Australia has one of the highest incidences of skin cancer in the world. The fair-skinned descendents of Northern European migrants were not designed for the harsh Australian sun.
The most common type of skin cancer is the Basal Cell Carcinoma (BCC). These frequently appear on the face and, if left untreated, may grow wider and deeper into adjacent structures, hence the alternative term, "rodent ulcer". They may be a nodule with small blood vessels on the surface or an ulcer / scab that doesn't heal. Some superficial BCCs may be effectively treated with topical ointments or currettage / laser. Alternatively surgical excision may be recommended.
Squamous Cell Carcinoma (SCC) are another type of skin cancer. This type have the potential to spread to other parts of the body if left untreated. Surgical excision is usually recommended to ensure the lesion is adequately removed.
Melanoma is a more aggressive skin cancer, characterised by a dark brown / black spot. They may arise from an existing mole that has changed colour of shape, or may appear spontaneously. Treatment is with surgical excision with a wide margin of normal skin (1 to 2cm)
Surgery is usually performed under local anaesthetic, but for lesions in sensitive areas or for multiple excisions sedation or general anaesthetic may be recommended. After excision of a skin cancer the wound is closed with stitches. This usually leaves a fine linear scar. In some circumstances the skin cannot be closed directly due to excessive tension or at the risk of distorting surrounding structures (eg pulls down the eyelid or lifts the nostril). In these cases a local flap of skin is brought from an area of relative laxity or a skin graft from a distant site may be used.
The excised specimen will be sent to histopathology for testing. This will confirm the diagnosis and check whether the lesion has been adequately excised.
The wounds are usually dressed with surgical tape that can be safely wet in the shower immediately. Occasionally (eg if a skin graft is used) you will asked to keep the dressings dry for 5 days. Most patients return for a review at 1-2 weeks. The results of the pathology will be available and sutures can be removed if necessary.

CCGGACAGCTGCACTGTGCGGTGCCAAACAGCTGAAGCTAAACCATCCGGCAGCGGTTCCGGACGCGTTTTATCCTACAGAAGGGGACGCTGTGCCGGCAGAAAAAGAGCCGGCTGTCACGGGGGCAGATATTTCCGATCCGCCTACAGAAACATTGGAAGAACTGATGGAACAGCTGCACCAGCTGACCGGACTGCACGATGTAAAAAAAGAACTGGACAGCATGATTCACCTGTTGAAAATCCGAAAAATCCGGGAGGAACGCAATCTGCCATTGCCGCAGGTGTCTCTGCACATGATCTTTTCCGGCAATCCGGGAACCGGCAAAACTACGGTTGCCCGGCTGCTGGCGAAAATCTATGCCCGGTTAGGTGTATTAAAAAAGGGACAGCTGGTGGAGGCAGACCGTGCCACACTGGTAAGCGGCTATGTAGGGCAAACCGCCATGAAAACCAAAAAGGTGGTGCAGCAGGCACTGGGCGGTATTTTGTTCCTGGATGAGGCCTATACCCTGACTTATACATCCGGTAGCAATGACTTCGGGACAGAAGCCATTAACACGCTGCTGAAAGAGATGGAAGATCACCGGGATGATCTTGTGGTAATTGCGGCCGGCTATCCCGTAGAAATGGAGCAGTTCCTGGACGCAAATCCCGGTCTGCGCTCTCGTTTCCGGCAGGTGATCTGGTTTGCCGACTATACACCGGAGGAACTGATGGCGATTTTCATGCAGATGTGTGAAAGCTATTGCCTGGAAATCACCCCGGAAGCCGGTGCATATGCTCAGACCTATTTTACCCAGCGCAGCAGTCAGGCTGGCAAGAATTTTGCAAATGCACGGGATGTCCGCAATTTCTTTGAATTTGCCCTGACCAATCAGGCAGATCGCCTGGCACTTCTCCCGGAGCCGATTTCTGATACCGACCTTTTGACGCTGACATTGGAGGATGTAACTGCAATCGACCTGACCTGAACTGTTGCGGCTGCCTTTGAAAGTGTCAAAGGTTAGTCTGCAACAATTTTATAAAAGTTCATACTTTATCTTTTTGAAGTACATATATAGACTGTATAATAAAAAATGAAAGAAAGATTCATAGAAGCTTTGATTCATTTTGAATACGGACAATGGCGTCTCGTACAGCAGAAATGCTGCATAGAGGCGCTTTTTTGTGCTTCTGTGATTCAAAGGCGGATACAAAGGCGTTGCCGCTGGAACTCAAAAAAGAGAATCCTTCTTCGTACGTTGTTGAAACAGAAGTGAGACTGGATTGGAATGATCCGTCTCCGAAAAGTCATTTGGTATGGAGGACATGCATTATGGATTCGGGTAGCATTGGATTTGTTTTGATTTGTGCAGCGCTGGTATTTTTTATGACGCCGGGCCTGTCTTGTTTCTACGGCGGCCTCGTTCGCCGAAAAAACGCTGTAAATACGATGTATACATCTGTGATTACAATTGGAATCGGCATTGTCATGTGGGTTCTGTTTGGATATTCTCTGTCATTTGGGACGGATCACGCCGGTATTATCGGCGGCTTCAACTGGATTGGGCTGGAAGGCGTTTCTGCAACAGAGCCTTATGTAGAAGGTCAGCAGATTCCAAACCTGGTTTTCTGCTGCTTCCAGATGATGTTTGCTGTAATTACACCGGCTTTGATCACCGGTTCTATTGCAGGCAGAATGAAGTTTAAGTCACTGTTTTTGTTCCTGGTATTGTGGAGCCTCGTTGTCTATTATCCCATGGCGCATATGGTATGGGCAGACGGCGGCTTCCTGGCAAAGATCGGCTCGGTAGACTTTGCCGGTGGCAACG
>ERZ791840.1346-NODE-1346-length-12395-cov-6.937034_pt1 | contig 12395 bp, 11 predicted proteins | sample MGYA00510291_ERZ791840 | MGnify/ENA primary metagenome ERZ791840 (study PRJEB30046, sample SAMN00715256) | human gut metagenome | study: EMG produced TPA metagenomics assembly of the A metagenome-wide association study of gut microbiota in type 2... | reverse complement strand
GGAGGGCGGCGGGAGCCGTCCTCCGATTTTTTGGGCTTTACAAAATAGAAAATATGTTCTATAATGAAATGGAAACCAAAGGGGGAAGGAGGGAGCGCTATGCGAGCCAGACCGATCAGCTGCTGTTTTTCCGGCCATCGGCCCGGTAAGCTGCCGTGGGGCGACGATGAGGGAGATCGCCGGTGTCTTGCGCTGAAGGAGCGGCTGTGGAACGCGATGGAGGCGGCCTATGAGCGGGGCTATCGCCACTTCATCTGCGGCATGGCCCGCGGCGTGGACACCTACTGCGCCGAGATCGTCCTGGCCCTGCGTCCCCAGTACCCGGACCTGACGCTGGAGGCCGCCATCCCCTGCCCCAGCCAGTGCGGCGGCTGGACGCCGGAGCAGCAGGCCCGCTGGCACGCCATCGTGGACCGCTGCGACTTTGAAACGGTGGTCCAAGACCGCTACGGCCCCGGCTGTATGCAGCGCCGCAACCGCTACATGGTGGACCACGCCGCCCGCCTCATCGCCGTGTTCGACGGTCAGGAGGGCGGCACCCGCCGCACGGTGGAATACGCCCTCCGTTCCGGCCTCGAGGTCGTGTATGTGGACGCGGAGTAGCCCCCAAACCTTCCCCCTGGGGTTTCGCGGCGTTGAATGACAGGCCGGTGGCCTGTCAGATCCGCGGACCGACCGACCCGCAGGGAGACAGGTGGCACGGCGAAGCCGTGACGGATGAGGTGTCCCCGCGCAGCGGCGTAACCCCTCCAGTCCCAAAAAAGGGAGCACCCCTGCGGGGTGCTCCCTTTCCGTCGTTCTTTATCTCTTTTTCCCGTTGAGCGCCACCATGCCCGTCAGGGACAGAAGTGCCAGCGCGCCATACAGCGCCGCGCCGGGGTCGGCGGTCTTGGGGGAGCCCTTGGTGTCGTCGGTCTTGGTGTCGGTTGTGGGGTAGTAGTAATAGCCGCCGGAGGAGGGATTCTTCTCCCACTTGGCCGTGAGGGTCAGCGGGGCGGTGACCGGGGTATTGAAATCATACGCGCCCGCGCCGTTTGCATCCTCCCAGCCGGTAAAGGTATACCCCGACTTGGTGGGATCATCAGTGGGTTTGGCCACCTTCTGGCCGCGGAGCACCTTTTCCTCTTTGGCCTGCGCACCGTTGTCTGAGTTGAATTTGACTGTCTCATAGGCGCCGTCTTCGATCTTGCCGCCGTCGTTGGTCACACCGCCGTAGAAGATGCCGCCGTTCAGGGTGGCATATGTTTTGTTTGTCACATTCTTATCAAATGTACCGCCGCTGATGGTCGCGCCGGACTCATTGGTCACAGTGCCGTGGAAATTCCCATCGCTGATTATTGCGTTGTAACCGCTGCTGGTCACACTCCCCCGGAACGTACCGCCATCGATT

Bleeding from the wound is common after the adrenaline in the anaesthetic wears off. This is usually easily controlled with gentle pressure on the wound with gauze or clean tissue. Very occasionally a return to the operating theatre is necessary
Wound infection may occur after a few days. This is characterised by redness in the surrounding skin, swelling and increasing pain. If you suspect this, please contact the practice rather than waiting for your next appointment. Wound infections nearly always respond to a 5 day course of oral antibiotics.
Delayed healing. Sometimes the wound may take longer to heal than expected or the suture line may gape. This usually settles with an extra period of dressings but occasionally may require placement of more sutures to achieve a better scar.
Incomplete excision. If the skin cancer has "roots" of tumour that extend below the skin, it may not be possible to see these from the outside. Skin cancers are usually excised with a small margin of normal skin to keep the scars to a minimum. When the lesion is examined by the pathologist it may be felt that the lesion extends to the edge of the specimen, implying there may be some tumour left behind. In these circumstances further surgery may be recommended. Overall there is a greater than 95% chance of complete excision following the primary surgery for BCC and SCC (ie less than 1 in 20 patients will need a re-excision following the histology result).
Further information about this procedure can be found here